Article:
The call today for banks to pass on interest rate cuts to customers is precisely this tussle between the new shareholder's interests and the private shareholders of banks. Banks are making losses, and interest rate policy needs to reduce the input cost of banking in order to restore profitability which will eventually restore lending and money creation. Monetary policy needs profitable banks.(Hat tip David Beckworth)
In extremis deep structural characteristics are revealed. And as a consequence of this nationalization administrative means of distributing credit are emerging. Indeed, these administrative mechanisms were written into the very terms of the nationalization moves. The commercial banks and other financial institutions involved were instructed to allocate credit in various ways: to existing mortgagees (delay or abandon foreclosures) or to small businesses. And many more claims along these lines – for administrative allocation in a very general sense -- are to be anticipated.
Thus we can expect other vulnerable financial institutions to seek help, and large industrial companies radically undermined by the recession to claim their share of support. All this is a consequence of nationalizing the financial system; administrative methods for the creation and allocation of credit take over from the market. So expect, through the financial crisis, policy makers and lobbyists to brush off the last Keynesian era writing on industrial policy.
The Nature of National Leadership
The economic crisis is a genuine event in that it has galvanized all parties into action. And in a ‘period of the exception’ the location of sovereign power was once again posed. Gordon Brown almost became a ‘Schmittian sovereign’ for a while (“He who decides in the exception” –in his New York Times column on 12 October Paul Krugman described Brown’s decisive action in the UK as the potential saviour of the world financial system!). This is somewhat of an exaggeration, of course, since the very existence of the UK state was not in question (though it might have been in the case of Iceland’s Geir Haarde).
But it was nation-states that came to the rescue of their financial systems, not some mythical global response. And this also exposed the basic dispersion of the so called ‘global’ financial system. In its core the international financial system remains just that – still an inter-national one organized between national economies. This does not prevent contagion of course: lots of contagion. But such contagion has been going on since the tulip crisis of 1637.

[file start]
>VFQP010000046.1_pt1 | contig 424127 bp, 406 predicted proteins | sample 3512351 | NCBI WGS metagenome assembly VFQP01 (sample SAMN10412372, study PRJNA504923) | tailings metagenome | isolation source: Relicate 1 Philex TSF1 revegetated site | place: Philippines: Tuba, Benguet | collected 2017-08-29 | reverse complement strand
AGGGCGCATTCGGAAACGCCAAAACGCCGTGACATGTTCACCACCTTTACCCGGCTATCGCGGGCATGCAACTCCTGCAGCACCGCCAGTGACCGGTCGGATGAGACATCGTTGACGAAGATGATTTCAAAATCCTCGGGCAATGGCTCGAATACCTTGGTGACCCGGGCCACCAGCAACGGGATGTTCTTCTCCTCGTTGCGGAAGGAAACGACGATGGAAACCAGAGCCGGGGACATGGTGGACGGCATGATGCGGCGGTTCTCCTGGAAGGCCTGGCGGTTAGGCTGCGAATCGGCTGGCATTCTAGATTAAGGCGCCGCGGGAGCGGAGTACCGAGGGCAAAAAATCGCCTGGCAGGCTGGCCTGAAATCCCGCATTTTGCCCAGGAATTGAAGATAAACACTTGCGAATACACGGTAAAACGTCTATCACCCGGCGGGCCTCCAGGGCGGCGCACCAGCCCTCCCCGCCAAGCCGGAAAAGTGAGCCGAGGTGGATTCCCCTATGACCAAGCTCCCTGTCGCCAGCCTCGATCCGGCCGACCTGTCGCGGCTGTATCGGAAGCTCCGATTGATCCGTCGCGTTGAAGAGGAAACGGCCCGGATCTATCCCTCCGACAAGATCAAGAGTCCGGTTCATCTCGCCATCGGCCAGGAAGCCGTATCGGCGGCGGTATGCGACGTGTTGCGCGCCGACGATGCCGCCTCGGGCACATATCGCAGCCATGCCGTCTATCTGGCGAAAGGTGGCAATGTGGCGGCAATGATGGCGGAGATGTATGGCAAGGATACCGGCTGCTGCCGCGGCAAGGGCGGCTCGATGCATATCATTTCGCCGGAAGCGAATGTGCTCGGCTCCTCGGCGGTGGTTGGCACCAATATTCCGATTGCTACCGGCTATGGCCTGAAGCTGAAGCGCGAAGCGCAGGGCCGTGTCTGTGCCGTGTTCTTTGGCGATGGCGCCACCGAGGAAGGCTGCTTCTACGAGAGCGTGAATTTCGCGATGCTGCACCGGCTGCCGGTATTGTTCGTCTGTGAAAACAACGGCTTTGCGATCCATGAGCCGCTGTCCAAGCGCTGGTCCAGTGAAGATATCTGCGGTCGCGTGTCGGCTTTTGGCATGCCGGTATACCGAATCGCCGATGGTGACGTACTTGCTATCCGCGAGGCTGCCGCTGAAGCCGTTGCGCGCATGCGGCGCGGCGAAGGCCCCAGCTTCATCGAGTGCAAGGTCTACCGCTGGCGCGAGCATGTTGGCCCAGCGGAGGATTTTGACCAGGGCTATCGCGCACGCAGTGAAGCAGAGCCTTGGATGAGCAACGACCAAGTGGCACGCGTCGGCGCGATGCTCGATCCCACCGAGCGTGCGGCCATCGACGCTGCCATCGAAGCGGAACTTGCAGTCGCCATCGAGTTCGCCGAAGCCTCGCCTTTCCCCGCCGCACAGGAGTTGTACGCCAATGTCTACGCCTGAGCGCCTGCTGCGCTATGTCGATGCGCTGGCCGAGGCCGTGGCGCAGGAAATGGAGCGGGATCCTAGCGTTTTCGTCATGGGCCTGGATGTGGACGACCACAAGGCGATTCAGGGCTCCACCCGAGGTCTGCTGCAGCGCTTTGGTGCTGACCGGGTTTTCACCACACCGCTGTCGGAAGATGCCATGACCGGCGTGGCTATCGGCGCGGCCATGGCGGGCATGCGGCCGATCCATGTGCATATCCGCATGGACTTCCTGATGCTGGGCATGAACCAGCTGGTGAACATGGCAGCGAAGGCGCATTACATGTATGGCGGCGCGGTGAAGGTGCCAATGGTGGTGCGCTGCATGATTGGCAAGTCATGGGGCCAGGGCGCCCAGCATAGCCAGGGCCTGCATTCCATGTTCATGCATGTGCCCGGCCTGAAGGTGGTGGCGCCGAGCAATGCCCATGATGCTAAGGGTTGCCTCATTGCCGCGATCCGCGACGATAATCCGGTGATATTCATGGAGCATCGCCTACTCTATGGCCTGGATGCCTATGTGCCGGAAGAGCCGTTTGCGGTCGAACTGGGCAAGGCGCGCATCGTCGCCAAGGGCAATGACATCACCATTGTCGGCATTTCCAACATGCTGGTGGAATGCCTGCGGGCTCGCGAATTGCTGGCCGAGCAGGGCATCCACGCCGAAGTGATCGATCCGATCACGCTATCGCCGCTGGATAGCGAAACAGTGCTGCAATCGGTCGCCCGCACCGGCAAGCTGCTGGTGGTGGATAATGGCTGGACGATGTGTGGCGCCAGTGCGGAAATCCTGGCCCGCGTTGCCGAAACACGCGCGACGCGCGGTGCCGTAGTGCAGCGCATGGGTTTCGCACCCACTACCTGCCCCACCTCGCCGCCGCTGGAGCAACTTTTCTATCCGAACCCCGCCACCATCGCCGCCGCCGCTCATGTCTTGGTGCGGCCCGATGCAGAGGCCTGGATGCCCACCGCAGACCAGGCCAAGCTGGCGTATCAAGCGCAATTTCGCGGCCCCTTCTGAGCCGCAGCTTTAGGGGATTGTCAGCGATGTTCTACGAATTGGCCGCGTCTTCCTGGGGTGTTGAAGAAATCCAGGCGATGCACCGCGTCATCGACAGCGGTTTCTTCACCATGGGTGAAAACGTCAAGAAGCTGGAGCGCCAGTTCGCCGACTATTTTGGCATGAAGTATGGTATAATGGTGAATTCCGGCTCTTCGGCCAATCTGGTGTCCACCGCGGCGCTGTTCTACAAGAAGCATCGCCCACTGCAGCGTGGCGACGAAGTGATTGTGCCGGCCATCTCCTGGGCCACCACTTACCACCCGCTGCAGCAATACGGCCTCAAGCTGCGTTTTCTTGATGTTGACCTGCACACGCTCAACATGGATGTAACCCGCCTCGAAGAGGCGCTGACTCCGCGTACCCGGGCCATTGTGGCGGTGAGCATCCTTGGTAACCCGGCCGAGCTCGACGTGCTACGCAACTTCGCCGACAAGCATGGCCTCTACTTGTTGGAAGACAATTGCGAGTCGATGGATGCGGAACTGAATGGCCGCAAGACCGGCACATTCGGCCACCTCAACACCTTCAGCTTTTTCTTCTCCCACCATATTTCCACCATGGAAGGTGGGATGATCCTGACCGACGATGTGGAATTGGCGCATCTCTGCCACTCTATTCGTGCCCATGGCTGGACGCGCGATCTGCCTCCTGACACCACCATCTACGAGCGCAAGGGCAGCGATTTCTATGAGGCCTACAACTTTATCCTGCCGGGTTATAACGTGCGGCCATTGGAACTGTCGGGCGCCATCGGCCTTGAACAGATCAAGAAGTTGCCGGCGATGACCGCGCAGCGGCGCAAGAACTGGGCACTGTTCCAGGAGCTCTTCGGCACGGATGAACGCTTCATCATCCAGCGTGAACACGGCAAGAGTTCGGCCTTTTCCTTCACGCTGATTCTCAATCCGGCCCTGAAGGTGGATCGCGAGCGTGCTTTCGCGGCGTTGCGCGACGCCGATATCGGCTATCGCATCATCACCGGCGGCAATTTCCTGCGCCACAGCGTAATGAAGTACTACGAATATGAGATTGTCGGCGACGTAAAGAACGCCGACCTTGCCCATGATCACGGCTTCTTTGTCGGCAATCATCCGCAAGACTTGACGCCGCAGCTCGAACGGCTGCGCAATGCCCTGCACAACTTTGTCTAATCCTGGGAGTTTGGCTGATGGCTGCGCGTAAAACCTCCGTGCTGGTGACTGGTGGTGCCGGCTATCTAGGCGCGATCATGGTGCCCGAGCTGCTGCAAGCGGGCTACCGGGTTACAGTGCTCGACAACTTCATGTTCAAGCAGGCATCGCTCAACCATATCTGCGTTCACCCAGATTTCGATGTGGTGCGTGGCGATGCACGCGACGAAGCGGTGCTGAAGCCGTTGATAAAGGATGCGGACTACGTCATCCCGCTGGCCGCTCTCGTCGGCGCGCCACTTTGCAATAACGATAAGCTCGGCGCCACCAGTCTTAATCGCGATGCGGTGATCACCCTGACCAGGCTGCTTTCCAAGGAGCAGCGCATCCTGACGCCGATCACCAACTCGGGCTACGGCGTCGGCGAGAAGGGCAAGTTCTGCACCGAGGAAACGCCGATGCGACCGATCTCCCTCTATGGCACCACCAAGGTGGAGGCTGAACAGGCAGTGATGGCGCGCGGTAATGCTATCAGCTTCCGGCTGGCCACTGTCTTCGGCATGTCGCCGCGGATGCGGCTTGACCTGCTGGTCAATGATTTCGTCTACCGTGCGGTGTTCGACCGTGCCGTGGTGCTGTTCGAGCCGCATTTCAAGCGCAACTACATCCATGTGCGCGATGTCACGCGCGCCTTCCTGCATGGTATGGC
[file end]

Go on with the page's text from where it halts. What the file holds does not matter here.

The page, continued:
Globalisation by media
The third point to make is that the ‘global’ character of the crisis was largely a media constructed event, though it was aided by politicians who have bought into the globalization story for basically domestic political reasons: it provides an excuse when necessary for them to off-load blame and to discipline their citizens in the name of ‘international competitiveness’.
Almost every ‘City’commentator has a vested interest in claiming global aspect to the crisis since this bolsters the scope of their activities. But also –and perhaps most disappointingly -- many academic commentators fell for this story since they are themselves mesmerised by the prospects and spectacle of a new epochal rupture, one that allows them to indulge their skills as critical analysts of profoundly changing events. Never ones to miss an opportunity for hyperbole and exaggeration, for all of these parties a ‘global crisis’ sounds so much better than an ordinary and boring multi-domestic or inter-national one.
The real concern should be over the kind of response that many of these reactions are likely to provoke. We should not hold out too great a hope for the prospects of the Washington meeting in mid-November. This will provide a preliminary occasion for the important powers to declare their initial positions. But already there is profound disagreement between Nikolas Sarkozy and Gordon Brown and George Bush (let alone Obama's administration-in-waiting). And this is before China and India have even declared their positions, which will be enormously important for the future of the international financial system.